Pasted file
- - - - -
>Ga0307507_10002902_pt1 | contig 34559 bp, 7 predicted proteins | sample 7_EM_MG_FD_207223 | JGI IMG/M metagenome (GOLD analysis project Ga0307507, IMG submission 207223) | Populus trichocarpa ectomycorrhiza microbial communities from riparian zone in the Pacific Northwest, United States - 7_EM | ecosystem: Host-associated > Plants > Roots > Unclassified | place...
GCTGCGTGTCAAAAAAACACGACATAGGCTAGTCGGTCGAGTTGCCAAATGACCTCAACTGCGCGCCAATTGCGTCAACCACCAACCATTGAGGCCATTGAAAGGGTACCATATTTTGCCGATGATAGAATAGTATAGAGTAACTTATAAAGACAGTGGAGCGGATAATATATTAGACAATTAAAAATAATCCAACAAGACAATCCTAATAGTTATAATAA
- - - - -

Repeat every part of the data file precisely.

>Ga0307507_10002902_pt1 | contig 34559 bp, 7 predicted proteins | sample 7_EM_MG_FD_207223 | JGI IMG/M metagenome (GOLD analysis project Ga0307507, IMG submission 207223) | Populus trichocarpa ectomycorrhiza microbial communities from riparian zone in the Pacific Northwest, United States - 7_EM | ecosystem: Host-associated > Plants > Roots > Unclassified | place...
GCTGCGTGTCAAAAAAACACGACATAGGCTAGTCGGTCGAGTTGCCAAATGACCTCAACTGCGCGCCAATTGCGTCAACCACCAACCATTGAGGCCATTGAAAGGGTACCATATTTTGCCGATGATAGAATAGTATAGAGTAACTTATAAAGACAGTGGAGCGGATAATATATTAGACAATTAAAAATAATCCAACAAGACAATCCTAATAGTTATAATAA